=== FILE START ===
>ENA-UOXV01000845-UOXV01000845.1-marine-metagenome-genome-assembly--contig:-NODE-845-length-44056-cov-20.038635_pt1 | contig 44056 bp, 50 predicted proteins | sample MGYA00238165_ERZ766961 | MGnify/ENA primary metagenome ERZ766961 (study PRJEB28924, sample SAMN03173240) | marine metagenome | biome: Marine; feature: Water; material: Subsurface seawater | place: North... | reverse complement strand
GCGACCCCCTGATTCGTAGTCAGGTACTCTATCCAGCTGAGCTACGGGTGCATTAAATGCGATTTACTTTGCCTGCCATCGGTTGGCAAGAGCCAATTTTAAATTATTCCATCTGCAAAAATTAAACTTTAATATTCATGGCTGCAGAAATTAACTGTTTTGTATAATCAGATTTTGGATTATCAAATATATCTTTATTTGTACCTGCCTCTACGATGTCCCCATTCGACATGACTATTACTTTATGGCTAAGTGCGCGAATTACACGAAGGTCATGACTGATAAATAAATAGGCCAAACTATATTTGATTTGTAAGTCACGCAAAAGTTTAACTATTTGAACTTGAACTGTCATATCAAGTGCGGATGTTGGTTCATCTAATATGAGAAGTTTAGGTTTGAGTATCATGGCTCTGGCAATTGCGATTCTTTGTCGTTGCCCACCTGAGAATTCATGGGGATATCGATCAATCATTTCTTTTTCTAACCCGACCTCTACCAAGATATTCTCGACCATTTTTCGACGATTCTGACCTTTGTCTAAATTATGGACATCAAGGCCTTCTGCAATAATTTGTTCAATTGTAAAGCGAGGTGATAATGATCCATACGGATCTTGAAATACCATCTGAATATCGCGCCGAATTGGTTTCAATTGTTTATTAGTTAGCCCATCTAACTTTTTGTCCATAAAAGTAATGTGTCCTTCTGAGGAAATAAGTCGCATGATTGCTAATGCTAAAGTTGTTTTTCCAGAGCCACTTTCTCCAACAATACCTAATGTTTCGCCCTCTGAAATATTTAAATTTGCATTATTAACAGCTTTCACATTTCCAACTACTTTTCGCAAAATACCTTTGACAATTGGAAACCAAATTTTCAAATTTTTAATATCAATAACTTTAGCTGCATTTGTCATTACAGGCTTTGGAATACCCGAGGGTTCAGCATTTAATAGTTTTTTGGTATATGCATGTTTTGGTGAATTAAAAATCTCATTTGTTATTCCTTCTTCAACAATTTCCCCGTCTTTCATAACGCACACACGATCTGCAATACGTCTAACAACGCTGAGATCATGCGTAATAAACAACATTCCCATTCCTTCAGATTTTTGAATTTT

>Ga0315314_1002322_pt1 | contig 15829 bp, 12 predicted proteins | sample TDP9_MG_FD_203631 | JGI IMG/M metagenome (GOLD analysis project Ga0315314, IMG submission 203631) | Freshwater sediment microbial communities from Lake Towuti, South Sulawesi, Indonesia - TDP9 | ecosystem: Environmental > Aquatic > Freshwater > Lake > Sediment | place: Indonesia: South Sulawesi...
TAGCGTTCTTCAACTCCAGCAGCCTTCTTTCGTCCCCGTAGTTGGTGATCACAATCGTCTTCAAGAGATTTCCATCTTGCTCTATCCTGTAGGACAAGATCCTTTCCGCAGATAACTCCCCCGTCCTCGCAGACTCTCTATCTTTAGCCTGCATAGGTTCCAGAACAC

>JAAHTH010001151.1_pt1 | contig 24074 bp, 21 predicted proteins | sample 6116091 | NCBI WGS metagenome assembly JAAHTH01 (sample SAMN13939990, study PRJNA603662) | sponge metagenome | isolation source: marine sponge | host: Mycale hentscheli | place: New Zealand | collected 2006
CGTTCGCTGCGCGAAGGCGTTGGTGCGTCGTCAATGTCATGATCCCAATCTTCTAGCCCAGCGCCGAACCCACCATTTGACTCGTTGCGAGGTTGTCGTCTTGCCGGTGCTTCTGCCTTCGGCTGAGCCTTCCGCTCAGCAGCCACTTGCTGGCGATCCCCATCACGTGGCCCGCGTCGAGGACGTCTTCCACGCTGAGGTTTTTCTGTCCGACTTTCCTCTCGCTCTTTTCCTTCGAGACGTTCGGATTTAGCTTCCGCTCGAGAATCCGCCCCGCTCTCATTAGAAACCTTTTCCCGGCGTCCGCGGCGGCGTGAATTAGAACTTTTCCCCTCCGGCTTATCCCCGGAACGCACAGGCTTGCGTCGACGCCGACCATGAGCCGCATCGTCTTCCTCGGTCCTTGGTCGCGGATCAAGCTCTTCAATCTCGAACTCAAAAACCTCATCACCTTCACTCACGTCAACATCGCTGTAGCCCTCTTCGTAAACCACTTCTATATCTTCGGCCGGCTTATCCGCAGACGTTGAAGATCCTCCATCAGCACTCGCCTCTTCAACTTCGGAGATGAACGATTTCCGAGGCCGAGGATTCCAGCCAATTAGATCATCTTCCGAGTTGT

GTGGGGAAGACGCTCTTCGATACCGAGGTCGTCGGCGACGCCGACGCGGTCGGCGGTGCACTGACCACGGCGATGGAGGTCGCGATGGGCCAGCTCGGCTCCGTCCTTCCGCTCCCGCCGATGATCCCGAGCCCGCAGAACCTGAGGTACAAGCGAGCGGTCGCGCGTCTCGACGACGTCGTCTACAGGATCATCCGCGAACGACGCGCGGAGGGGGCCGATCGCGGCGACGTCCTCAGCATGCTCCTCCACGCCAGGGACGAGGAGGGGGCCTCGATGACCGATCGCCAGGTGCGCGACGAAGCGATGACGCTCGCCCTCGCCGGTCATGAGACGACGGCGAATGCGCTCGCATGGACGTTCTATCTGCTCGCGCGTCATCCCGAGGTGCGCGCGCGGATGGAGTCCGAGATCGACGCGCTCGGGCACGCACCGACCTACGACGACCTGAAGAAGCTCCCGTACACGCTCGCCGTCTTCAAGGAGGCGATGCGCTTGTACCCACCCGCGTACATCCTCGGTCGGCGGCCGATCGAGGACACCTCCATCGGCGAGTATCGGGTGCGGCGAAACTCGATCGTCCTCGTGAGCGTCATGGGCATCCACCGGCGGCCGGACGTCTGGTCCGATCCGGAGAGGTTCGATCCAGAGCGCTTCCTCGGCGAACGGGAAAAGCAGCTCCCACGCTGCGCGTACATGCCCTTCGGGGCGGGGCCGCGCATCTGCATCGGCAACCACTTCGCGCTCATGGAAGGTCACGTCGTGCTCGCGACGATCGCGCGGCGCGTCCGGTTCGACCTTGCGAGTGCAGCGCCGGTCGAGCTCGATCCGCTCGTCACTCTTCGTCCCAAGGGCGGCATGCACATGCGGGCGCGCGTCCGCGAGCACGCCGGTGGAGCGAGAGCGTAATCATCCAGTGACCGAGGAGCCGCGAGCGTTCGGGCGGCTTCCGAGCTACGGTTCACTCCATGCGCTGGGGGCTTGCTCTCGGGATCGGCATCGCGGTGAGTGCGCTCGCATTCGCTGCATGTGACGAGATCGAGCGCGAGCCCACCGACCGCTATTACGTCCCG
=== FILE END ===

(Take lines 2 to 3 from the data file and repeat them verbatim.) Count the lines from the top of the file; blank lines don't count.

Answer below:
GCGACCCCCTGATTCGTAGTCAGGTACTCTATCCAGCTGAGCTACGGGTGCATTAAATGCGATTTACTTTGCCTGCCATCGGTTGGCAAGAGCCAATTTTAAATTATTCCATCTGCAAAAATTAAACTTTAATATTCATGGCTGCAGAAATTAACTGTTTTGTATAATCAGATTTTGGATTATCAAATATATCTTTATTTGTACCTGCCTCTACGATGTCCCCATTCGACATGACTATTACTTTATGGCTAAGTGCGCGAATTACACGAAGGTCATGACTGATAAATAAATAGGCCAAACTATATTTGATTTGTAAGTCACGCAAAAGTTTAACTATTTGAACTTGAACTGTCATATCAAGTGCGGATGTTGGTTCATCTAATATGAGAAGTTTAGGTTTGAGTATCATGGCTCTGGCAATTGCGATTCTTTGTCGTTGCCCACCTGAGAATTCATGGGGATATCGATCAATCATTTCTTTTTCTAACCCGACCTCTACCAAGATATTCTCGACCATTTTTCGACGATTCTGACCTTTGTCTAAATTATGGACATCAAGGCCTTCTGCAATAATTTGTTCAATTGTAAAGCGAGGTGATAATGATCCATACGGATCTTGAAATACCATCTGAATATCGCGCCGAATTGGTTTCAATTGTTTATTAGTTAGCCCATCTAACTTTTTGTCCATAAAAGTAATGTGTCCTTCTGAGGAAATAAGTCGCATGATTGCTAATGCTAAAGTTGTTTTTCCAGAGCCACTTTCTCCAACAATACCTAATGTTTCGCCCTCTGAAATATTTAAATTTGCATTATTAACAGCTTTCACATTTCCAACTACTTTTCGCAAAATACCTTTGACAATTGGAAACCAAATTTTCAAATTTTTAATATCAATAACTTTAGCTGCATTTGTCATTACAGGCTTTGGAATACCCGAGGGTTCAGCATTTAATAGTTTTTTGGTATATGCATGTTTTGGTGAATTAAAAATCTCATTTGTTATTCCTTCTTCAACAATTTCCCCGTCTTTCATAACGCACACACGATCTGCAATACGTCTAACAACGCTGAGATCATGCGTAATAAACAACATTCCCATTCCTTCAGATTTTTGAATTTT

>Ga0315314_1002322_pt1 | contig 15829 bp, 12 predicted proteins | sample TDP9_MG_FD_203631 | JGI IMG/M metagenome (GOLD analysis project Ga0315314, IMG submission 203631) | Freshwater sediment microbial communities from Lake Towuti, South Sulawesi, Indonesia - TDP9 | ecosystem: Environmental > Aquatic > Freshwater > Lake > Sediment | place: Indonesia: South Sulawesi...